In 1945, Alice Renhaw was eighteen years old and was smitten with an American soldier that was stationed by her home. When Alice found herself in a family way, she shared her news with her American soldier. Unfortunately, his reaction was not what Alice had anticipated. He finally agreed to marry Alice but on the day of their wedding he never showed up. Alice was sent to Telton Farm in Somerset. The farm was run by Louise Hartwell. Miss Hartwell had a generous heart and often helped young women who unexpectedly found themselves in a family way have their babies and found suitable families to adopt these babies. Louise Hartwell also agreed to have Italian and German POW’s work on her farm. Some of the more trusted POW’s even boarded at the farm. Over the months that Alice lived on the farm she forged meaningful friendships with Lily, the house girl, and with two of the POW’s, Paolo and Carlo. Alice and Paolo developed a close and caring friendship that blossomed into something more over time. She came to care deeply about ten year old Jack and twelve year old Aggie. Alice was constantly tormented by her desire to keep her unborn child. She was not sure she could go through with the adoption process. Billy, Louise Hartwell’s step son, tormented Alice every chance he had. He was a bully and she could not tolerate the sight of him or his cruel acts. What would happen to Alice’s baby? Would she be persuaded to give it up for adoption? Would Alice’s and Paola’s feelings for each other develop into something more than friendship? Would they all be able to avoid Billy’s tirades and cruelty?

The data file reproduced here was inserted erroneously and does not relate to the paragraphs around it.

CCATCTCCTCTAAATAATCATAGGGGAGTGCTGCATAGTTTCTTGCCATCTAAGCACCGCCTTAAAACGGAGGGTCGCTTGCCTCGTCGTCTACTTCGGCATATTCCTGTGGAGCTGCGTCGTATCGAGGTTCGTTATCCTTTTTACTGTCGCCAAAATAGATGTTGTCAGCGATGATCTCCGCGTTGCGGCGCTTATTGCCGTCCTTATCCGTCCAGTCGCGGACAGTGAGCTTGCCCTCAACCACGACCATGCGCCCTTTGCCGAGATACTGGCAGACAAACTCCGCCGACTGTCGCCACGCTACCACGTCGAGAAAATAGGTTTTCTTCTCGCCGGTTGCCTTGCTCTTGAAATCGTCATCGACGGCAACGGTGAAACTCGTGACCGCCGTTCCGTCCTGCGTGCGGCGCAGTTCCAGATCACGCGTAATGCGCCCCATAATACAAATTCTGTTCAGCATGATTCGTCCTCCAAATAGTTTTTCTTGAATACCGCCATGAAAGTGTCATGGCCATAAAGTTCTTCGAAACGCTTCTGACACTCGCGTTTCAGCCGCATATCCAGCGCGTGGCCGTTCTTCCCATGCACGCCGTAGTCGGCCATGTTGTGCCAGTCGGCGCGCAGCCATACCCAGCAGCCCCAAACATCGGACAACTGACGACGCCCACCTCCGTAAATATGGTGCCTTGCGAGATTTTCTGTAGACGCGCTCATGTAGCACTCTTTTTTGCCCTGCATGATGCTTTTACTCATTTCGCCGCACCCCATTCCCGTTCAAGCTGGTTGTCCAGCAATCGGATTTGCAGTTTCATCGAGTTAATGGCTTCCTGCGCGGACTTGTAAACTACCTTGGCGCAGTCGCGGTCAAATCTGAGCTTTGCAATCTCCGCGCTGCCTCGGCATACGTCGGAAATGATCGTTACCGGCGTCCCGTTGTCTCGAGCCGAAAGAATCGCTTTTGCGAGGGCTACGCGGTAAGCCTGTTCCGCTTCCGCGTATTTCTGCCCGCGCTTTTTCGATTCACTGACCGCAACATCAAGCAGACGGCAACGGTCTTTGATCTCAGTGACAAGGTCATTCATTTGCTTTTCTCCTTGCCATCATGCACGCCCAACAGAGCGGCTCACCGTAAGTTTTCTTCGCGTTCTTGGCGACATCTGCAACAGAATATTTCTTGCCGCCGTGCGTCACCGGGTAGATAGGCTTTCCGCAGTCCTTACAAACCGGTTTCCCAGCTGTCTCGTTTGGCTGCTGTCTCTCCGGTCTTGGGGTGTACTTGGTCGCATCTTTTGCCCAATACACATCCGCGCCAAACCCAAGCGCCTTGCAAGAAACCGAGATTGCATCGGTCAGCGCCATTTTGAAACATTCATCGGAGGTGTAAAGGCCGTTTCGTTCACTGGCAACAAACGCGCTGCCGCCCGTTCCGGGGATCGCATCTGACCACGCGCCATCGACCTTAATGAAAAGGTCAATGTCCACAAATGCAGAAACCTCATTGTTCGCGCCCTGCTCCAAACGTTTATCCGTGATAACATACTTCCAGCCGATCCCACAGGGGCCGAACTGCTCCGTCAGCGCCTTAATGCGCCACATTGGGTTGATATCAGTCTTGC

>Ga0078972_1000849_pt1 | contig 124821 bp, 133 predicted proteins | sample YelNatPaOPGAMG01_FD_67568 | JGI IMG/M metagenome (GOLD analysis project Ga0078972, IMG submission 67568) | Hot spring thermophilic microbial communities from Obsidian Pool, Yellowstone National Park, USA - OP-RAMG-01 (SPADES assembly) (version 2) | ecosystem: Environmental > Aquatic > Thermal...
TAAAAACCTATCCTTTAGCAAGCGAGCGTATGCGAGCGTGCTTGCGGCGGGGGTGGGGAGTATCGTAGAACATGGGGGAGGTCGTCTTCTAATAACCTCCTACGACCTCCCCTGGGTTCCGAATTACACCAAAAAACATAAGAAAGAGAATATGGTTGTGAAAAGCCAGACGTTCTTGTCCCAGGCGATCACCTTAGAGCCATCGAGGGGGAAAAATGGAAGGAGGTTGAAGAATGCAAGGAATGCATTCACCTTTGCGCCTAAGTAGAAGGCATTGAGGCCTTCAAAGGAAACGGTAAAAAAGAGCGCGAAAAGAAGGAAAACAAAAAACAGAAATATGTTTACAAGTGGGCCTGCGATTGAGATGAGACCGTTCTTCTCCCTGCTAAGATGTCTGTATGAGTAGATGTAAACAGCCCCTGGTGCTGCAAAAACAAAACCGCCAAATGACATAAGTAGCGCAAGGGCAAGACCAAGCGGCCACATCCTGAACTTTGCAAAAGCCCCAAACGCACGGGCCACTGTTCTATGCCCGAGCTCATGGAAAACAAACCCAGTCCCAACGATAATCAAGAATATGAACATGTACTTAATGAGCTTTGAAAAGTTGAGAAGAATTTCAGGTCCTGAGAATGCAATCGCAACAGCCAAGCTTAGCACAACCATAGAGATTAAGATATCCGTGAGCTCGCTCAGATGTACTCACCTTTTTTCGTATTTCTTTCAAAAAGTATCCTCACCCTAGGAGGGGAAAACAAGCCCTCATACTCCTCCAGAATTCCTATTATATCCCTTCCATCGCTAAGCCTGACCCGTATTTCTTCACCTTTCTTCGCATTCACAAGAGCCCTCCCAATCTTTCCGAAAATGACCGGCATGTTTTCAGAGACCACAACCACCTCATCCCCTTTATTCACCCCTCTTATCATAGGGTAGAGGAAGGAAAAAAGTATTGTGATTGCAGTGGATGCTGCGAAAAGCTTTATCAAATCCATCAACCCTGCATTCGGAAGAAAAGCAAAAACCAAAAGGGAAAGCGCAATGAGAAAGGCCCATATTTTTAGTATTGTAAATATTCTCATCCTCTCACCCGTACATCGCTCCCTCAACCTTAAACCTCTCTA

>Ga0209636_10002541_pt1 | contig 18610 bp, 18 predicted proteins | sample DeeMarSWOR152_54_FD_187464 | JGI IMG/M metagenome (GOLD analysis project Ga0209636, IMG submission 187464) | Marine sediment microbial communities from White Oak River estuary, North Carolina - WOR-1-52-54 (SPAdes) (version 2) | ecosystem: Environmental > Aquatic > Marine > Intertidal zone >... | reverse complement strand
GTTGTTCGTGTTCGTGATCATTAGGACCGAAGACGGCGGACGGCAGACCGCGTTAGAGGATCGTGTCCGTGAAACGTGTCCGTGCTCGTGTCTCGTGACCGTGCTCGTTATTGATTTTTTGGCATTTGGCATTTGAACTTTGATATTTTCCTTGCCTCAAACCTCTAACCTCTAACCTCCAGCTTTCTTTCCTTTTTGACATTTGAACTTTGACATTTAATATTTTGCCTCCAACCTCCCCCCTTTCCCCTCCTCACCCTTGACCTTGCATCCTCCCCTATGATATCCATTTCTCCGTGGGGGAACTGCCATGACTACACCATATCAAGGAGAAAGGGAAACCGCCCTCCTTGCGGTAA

The chapters were alternately told from the points of view of Rhoda, Nate and Alice. Paolo’s letters home supplied enough information to learn about his character and family. In Suzanne Fortin’s acknowledgments, she wrote that Beyond a Broken Sky was based on the life of Anton Gunther, a German prisoner of war that was held at a camp in Yeoville. His story and connection with the church located in the Somerset village of East Chinnock inspired her to write this novel. Her research was impeccable and I learned a lot about the young women back then that were forced to leave their families, live in a strange environment, and put their babies up for adoption . I also learned about the lives of the prisoners of war and how they were regarded and treated. I really enjoyed Beyond a Broken Sky and highly recommend it.

Thank you to Aria Books for allowing me to read the ARC of Beyond a Broken Sky through Netgalley in exchange for an honest review. Beyond a Broken Sky is set to be published on July 21, 2022.